UK

Bombardier Vs Boeing: Theresa May's Lobbying Fails To Stop US Imposing 220% Tariff

The DUP won't be pleased either.

27/09/2017 08:23 BST | Updated 27/09/2017 11:27 BST

Theresa May’s lobbying and “hand-holding” of Donald Trump has failed to stop the US imposing a massive interim tariff on a new model of passenger jet manufactured by Bombardier, one of Northern Ireland’s biggest employers.

Thousands of jobs in the country are now at risk and the Prime Minister has been accused of being “asleep at the wheel” over the imposition of the punitive import duty.

The US Department of Commerce (DoC) imposed an interim tariff of nearly 220% on new planes, sparked by complaints from rival Boeing that Bombardier received unfair state subsidies from the UK and Canada, allowing the sale of airliners at below cost prices in the US.

Kevin Lamarque / Reuters
May and Trump during the UN General Assembly in New York, US, earlier this month

Announcing the regulator’s preliminary finding on Tuesday, US secretary of commerce, Wilbur Ross, said the subsidisation of goods by foreign governments was something that the President’s administration “takes very seriously”.

The row deals a blow to May’s efforts to negotiate a “sweetheart deal” with the US post-Brexit and could put the Government at odds with their DUP partners. 

The PM said on Wednesday morning she is “bitterly disappointed” by the decision, reports the Press Association.

Bombardier labelled the determination “absurd”, while the UK Government said it was “disappointing” and pledged to defend UK interests “at the very highest levels”.

However, unions warned the preliminary determination was “unlikely” to be overturned by Trump, who has been clear in his aim to fiercely protect American jobs, casting a shadow over the industry’s future in Northern Ireland.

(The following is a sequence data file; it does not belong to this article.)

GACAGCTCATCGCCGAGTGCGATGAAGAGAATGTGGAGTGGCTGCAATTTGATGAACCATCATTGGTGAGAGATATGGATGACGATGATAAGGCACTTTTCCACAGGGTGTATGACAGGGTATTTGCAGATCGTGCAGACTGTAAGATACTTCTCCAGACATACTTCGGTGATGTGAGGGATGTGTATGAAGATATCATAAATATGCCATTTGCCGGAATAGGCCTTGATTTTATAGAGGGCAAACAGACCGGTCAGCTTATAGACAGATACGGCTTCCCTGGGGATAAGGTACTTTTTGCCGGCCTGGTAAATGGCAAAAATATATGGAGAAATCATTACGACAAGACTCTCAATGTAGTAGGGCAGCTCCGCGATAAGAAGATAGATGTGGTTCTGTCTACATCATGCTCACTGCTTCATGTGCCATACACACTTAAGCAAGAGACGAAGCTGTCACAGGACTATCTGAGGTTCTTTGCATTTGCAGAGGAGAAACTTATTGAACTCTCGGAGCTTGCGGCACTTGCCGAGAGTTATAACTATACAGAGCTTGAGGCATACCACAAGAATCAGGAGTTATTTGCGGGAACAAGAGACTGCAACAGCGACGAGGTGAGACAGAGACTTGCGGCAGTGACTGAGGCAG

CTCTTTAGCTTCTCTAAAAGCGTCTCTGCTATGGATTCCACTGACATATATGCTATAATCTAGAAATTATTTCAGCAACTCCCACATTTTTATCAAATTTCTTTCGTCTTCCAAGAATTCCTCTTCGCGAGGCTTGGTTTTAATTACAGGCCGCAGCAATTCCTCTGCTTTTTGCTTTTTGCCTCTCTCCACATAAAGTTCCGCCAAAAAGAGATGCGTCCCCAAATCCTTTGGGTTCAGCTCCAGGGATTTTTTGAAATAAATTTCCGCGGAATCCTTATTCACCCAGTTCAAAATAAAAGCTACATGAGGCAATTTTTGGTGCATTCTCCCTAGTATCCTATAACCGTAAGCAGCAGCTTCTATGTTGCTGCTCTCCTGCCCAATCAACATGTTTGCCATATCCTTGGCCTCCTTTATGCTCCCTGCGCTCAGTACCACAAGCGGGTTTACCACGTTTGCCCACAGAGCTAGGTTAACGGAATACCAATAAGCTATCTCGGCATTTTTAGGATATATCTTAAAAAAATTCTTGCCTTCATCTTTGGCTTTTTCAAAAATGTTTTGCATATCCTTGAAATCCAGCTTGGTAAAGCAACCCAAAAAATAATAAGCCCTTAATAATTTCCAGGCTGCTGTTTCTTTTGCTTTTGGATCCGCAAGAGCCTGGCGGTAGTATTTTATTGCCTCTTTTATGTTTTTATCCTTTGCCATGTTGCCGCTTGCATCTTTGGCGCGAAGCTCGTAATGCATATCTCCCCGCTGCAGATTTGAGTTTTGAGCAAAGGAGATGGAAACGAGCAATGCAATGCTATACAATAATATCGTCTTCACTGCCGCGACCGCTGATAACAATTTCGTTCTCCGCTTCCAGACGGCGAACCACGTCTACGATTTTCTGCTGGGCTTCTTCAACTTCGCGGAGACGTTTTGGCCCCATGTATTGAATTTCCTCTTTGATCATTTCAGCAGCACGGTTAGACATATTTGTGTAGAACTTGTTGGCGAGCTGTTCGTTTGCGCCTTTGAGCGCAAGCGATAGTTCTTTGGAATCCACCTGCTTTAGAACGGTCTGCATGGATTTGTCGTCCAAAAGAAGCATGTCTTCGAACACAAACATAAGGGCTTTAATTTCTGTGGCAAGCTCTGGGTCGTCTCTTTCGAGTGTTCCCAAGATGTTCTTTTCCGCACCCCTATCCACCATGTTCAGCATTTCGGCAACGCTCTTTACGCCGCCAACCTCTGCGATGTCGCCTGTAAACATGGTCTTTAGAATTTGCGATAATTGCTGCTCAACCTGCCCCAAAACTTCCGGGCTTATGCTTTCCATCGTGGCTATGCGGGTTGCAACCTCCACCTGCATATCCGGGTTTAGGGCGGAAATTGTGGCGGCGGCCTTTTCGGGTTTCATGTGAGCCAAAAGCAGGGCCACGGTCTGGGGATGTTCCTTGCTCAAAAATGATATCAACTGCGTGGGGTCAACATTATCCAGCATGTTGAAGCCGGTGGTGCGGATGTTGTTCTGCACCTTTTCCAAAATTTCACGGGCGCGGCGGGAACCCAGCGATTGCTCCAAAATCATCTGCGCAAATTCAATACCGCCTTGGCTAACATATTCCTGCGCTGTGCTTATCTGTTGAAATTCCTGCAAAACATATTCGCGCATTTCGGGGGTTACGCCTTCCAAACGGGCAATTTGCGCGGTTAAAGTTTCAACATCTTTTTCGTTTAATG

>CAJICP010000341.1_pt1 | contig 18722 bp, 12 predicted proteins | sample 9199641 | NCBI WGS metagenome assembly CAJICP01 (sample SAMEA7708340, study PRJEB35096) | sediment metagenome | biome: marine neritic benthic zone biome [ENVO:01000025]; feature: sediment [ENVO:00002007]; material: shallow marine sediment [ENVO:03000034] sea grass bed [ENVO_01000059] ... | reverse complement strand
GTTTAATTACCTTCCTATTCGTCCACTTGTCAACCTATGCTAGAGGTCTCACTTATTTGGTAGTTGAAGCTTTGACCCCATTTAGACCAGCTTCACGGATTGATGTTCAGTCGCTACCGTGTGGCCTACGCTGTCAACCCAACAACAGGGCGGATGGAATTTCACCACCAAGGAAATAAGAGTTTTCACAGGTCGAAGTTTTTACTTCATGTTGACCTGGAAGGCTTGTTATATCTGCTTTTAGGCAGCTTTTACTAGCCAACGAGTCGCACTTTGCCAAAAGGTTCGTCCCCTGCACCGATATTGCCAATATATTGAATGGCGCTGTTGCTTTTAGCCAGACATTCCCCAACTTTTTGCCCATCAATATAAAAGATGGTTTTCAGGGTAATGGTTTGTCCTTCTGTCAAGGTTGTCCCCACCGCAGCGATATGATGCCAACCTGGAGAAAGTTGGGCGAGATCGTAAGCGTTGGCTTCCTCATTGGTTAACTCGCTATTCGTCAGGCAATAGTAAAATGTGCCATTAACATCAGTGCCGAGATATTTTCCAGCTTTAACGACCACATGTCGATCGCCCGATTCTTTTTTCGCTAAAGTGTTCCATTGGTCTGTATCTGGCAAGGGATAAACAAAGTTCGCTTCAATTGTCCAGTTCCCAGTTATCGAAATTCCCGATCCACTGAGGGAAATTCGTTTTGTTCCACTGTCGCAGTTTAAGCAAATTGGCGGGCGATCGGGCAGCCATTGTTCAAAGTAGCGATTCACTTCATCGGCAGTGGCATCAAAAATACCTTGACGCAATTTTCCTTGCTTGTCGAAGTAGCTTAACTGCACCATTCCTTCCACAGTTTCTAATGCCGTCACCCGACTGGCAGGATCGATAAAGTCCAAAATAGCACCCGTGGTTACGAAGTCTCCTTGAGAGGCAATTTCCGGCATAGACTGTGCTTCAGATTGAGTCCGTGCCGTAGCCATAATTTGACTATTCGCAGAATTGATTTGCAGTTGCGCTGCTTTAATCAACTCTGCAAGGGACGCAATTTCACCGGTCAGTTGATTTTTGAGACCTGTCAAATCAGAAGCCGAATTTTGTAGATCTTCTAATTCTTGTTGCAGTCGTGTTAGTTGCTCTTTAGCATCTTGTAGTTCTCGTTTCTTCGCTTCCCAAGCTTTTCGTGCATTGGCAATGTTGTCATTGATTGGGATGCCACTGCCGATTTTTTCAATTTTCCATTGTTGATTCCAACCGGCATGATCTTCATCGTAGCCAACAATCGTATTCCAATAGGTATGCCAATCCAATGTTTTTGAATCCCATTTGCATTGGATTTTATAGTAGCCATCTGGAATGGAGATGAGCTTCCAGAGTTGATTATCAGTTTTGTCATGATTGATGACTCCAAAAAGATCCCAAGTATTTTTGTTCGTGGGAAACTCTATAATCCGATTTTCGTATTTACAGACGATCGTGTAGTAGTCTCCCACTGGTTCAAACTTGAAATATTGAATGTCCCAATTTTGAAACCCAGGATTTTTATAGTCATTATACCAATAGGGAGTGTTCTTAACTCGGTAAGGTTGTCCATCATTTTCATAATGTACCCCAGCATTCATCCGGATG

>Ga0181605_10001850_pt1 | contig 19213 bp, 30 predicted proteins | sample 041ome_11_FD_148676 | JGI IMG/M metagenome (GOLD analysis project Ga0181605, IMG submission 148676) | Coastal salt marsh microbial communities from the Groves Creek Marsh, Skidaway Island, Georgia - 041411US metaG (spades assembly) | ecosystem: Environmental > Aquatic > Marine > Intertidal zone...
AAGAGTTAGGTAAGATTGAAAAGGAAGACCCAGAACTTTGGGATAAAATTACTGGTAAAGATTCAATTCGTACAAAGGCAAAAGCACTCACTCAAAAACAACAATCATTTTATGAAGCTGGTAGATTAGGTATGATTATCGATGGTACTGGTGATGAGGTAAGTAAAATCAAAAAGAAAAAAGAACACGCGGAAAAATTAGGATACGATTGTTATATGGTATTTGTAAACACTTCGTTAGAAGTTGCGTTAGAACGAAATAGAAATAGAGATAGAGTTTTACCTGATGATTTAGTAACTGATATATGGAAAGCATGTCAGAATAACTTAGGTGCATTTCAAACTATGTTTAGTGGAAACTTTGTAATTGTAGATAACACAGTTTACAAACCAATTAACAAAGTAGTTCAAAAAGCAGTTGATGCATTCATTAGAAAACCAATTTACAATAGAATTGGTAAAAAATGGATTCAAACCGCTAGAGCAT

Clodagh Kilcoyne / Reuters
People working on C Series aeroplane wings in the Bombardier factory in Belfast, Northern Ireland.

More than 4,000 people are employed in Belfast by the Canadian multinational and thousands more jobs in Northern Ireland are supported through the manufacturer’s supply chain, according to trade unionists.

Ross Murdoch, the GMB union’s national officer, said the initial ruling was a “hammer blow” to Belfast and risked sending shock waves through Northern Ireland’s economy.

“Theresa May has been asleep at the wheel when she could and should have been fighting to protect these workers. It’s high time she woke up,” he said.

Another 9,400 supply chain jobs could be wiped out in Northern Ireland on top of those directly employed at the plant, Murdoch warned.

“That’s 14,000 people in Northern Ireland now in jeopardy,” he said.

Jimmy Kelly, Unite Regional Secretary, said: “The decision taken by the US Department of Commerce was not unexpected – unfortunately it is unlikely to be overturned by president Trump whose protectionist tendencies are well-known.

“The threat of punitive tariffs on the C-Series will cast a shadow over Bombardier’s future unless the company can source alternative and substantial sales outside the US market.”

The Department of Commerce’s enforcement and compliance unit is responsible for vigorously enforcing US trade laws and does so through an impartial, transparent process that abides by international rules and is based solely on factual evidence, its statement said.

It added: “Imports from companies that receive unfair subsidies from their governments in the form of grants, loans, equity infusions, tax breaks and production inputs are subject to ‘countervailing duties’ aimed at directly countering those subsidies.